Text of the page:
EPDM roofing is incredibly resistant to weather and durable. Other advantages include energy efficiency, cost-effectiveness, robustness, flexibility in low temperatures, and resistance to fire, chemicals, and wind. Its flexibility, lightweight nature, fire resistance, and superior resistance to wind uplift, hail impact, low temperatures, and intense UV radiation. White EPDM roofs are more effective at reflecting the sun’s rays. EPDM is also highly resistant to weathering, ozone, and UV radiation, making it an ideal choice for outdoor applications. Managed correctly, EPDM commercial roofing can provide long-lasting protection and energy savings.
While EPDM roofing offers many benefits, it has a few disadvantages. Black EPDM roofs tend to absorb heat from the sun, which can reduce the material’s energy efficiency. Another issue EPDM roofing systems face is shrinkage. This occurs when the roof material shrinks over time due to exposure to direct sunlight. Shrinkage can lead to flashings being detached from the sides of the building, resulting in cracks and splits on the material’s surface, which may cause water intrusion and internal leaks. To mitigate and rectify shrinkage-related potential damage, consider employing a thicker EPDM membrane, a reinforced EPDM membrane, or a pre-taped EPDM membrane.
Membrane seam failure is another concern. These failures can arise from various factors, such as poor installation, improper seam preparation, inadequate adhesive application, or thermal expansion/contraction stresses. Challenges emerge when seams separate or lose integrity, leading to water infiltration, leaks, and compromised insulation. To mitigate such risks, installation by trained professionals is crucial. Utilizing manufacturer-recommended adhesives and seam tapes, ensuring proper surface cleaning, and employing seam testing methods during and after installation can significantly reduce the likelihood of seam failures.
Puncture resistance is another factor to consider when selecting an EPDM roofing material. Although EPDM is known for its excellent resistance to tearing, punctures can still occur, particularly during installation or when the roof is exposed to sharp objects. To improve puncture resistance, consider incorporating external fleece reinforcement, which can significantly enhance puncture resistance by approximately 300%. This reinforcement can be applied to the underside of the membrane, providing an additional layer of protection for the membrane against punctures.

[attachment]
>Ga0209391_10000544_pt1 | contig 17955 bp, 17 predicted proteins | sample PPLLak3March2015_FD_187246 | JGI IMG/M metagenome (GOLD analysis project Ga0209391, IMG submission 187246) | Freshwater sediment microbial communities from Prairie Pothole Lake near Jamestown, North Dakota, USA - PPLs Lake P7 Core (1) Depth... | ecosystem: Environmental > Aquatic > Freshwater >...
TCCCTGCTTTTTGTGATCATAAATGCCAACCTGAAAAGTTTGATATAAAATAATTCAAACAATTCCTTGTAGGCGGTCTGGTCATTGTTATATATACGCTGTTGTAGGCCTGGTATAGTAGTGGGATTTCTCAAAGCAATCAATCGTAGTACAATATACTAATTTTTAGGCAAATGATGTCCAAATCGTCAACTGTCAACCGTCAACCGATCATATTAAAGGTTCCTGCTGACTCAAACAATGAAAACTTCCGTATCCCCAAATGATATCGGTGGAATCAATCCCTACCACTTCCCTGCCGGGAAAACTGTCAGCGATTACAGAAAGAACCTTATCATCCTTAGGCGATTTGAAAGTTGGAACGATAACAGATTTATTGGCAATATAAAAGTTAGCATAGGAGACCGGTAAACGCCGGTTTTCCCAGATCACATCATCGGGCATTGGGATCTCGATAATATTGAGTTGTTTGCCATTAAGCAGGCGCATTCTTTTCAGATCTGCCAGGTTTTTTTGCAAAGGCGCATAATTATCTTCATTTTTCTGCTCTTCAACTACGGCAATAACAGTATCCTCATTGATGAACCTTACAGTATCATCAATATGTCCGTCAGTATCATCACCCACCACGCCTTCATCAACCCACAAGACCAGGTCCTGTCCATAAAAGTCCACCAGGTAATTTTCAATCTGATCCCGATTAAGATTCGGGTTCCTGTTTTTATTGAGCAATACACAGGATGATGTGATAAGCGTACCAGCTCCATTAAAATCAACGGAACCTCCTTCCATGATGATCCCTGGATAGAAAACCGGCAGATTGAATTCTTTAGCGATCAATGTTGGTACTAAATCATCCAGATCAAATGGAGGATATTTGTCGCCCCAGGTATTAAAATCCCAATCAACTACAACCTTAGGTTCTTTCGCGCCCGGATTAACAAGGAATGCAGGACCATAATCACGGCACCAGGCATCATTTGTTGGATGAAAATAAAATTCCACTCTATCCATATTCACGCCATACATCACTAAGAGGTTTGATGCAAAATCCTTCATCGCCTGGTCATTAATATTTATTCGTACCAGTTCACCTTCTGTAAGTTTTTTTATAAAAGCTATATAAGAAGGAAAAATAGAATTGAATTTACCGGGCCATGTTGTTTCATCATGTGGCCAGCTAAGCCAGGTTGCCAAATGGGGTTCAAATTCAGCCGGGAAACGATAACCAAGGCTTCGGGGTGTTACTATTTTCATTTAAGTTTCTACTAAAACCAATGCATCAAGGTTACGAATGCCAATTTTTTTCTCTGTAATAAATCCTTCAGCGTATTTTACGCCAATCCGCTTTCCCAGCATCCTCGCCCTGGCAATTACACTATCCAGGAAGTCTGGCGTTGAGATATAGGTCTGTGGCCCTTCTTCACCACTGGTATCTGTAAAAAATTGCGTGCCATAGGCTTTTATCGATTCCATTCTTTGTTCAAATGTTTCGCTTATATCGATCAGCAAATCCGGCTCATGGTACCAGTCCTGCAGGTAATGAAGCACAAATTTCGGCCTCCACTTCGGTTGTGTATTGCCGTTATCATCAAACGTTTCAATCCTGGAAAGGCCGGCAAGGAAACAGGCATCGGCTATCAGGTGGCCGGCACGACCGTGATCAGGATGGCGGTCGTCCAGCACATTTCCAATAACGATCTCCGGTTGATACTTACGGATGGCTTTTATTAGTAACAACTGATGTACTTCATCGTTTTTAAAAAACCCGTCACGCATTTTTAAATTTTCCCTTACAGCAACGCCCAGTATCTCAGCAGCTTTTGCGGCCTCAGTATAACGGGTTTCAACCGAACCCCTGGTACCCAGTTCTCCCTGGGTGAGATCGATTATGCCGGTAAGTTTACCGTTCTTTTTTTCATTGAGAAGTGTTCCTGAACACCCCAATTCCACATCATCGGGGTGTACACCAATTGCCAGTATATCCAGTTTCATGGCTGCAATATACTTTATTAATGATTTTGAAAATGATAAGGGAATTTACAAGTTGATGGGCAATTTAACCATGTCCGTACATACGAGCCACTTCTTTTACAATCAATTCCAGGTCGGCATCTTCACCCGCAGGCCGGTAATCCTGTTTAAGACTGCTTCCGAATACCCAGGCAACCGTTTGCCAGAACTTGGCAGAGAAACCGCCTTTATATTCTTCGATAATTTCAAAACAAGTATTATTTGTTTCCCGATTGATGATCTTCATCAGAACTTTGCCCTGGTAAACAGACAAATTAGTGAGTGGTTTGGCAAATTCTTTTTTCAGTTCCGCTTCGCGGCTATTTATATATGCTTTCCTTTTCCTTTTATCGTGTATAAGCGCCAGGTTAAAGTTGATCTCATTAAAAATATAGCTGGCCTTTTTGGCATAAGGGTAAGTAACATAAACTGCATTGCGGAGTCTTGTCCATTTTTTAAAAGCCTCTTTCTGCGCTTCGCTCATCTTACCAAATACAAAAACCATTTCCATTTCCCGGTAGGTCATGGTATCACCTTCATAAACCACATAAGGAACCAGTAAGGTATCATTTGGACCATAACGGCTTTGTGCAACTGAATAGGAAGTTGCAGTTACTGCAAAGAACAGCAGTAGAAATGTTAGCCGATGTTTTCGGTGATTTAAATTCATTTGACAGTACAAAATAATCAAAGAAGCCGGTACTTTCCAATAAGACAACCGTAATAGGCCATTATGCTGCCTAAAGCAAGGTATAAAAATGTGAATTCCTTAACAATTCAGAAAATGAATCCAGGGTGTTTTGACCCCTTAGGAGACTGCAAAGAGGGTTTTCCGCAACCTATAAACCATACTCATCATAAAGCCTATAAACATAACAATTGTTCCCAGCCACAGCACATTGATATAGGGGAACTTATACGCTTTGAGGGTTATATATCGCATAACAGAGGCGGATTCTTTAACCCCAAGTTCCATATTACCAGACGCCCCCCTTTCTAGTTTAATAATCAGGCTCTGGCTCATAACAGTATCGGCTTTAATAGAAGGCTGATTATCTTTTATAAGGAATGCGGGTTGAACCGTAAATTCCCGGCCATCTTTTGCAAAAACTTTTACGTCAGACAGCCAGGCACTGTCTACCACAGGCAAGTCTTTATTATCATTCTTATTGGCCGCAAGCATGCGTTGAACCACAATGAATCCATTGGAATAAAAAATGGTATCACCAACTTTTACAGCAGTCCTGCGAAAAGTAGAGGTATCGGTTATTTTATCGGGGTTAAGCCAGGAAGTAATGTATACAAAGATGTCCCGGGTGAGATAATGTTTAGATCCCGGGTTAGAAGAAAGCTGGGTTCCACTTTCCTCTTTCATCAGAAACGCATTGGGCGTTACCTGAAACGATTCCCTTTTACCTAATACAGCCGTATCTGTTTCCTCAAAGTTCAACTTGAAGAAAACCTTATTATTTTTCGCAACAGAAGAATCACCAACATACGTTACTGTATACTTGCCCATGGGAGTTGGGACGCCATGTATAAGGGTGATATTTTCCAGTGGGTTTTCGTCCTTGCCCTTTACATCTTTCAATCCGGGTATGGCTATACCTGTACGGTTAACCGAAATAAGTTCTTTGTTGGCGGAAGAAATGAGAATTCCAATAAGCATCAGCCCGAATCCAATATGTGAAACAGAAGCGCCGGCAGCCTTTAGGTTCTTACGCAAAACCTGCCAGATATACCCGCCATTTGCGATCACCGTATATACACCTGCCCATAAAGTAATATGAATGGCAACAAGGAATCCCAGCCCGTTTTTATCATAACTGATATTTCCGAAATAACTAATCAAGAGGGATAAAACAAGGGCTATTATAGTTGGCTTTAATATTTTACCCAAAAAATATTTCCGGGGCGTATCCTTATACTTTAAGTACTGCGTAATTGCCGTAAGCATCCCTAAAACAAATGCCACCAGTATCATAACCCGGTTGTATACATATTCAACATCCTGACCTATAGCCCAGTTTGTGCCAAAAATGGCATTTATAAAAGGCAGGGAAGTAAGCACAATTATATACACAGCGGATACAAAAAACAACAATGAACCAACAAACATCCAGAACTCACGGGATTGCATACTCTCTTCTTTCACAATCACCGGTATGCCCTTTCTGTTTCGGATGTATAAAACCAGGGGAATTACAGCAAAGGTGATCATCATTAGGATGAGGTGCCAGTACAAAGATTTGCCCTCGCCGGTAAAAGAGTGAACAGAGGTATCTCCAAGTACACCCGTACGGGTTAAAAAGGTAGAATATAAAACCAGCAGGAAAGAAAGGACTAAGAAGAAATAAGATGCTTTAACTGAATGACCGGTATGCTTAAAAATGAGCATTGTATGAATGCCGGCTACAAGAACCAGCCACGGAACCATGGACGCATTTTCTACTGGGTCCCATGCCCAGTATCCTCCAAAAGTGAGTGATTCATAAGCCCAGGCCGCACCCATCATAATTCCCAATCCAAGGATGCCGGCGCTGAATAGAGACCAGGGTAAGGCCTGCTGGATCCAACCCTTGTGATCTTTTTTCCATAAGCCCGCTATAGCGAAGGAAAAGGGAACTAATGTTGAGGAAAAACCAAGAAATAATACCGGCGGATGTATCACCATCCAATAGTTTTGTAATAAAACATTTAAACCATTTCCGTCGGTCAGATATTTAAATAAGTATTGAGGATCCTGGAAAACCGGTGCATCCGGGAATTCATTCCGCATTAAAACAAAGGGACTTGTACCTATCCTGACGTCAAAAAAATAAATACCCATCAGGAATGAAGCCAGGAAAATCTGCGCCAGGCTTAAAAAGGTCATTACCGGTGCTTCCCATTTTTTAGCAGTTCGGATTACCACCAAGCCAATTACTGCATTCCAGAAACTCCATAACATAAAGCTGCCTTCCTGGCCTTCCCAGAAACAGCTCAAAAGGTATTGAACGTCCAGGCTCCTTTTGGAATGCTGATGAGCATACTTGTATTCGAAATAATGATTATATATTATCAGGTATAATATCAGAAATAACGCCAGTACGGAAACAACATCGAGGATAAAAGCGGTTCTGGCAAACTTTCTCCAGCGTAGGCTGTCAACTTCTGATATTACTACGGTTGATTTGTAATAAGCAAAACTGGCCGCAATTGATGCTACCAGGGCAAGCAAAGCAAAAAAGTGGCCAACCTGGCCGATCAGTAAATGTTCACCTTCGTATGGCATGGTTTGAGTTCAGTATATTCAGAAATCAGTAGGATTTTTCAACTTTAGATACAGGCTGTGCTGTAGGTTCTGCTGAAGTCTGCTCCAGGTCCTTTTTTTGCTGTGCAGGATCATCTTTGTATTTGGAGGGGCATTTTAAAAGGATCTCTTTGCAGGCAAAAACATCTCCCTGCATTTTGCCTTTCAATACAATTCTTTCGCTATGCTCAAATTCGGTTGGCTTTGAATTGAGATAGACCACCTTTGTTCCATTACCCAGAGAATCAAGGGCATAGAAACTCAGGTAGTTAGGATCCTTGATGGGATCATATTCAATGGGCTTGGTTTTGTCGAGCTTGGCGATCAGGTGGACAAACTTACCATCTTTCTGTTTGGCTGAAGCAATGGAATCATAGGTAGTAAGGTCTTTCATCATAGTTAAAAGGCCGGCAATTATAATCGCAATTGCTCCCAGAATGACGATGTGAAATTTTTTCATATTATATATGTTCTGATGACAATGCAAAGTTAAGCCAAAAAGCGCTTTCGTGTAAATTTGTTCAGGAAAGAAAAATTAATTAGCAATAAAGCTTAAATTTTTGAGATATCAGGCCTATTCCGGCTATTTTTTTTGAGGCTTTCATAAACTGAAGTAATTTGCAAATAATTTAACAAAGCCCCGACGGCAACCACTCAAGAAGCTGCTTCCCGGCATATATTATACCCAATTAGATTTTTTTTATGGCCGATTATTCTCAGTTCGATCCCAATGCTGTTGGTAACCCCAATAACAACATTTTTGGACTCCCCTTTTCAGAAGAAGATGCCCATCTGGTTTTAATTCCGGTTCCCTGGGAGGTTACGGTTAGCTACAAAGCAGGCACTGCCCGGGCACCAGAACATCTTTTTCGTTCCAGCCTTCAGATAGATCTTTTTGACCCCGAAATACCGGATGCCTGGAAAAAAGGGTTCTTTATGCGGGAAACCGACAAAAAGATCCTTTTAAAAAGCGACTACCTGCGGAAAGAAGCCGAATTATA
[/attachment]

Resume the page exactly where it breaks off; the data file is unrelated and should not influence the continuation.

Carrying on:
With EPDM, you must be aware of its incompatibility with asphalt-based products. It is imperative to avoid using roof cement flashing and asphalt-based roof coatings, including aluminum roof coatings and oil or gas liquids, as these substances can compromise the integrity of the EPDM rubber membrane. Introducing such materials and liquids can trigger chemical reactions that result in deterioration, causing the EPDM membrane to weaken and deteriorate.
To manage this challenge, opt for EPDM-compatible materials for repairs or maintenance. If unsure about compatibility, consult the roofing material manufacturer or seek guidance from roofing professionals with expertise in EPDM systems. This proactive approach ensures the longevity of the EPDM and minimizes the risk of costly repairs and a shortened lifespan.
EPDM Roof Summary
EPDM roofing is a versatile and moderately priced solution for flat and low-slope roofs. Its durability, energy efficiency, and minimal maintenance requirements make it attractive for commercial and other flat-roof buildings. Shrinkage, seam failure, and incompatibility with certain liquids are its’ most notable disadvantages. However, your EPDM roof can provide long-lasting protection and energy savings for years with proper installation and maintenance.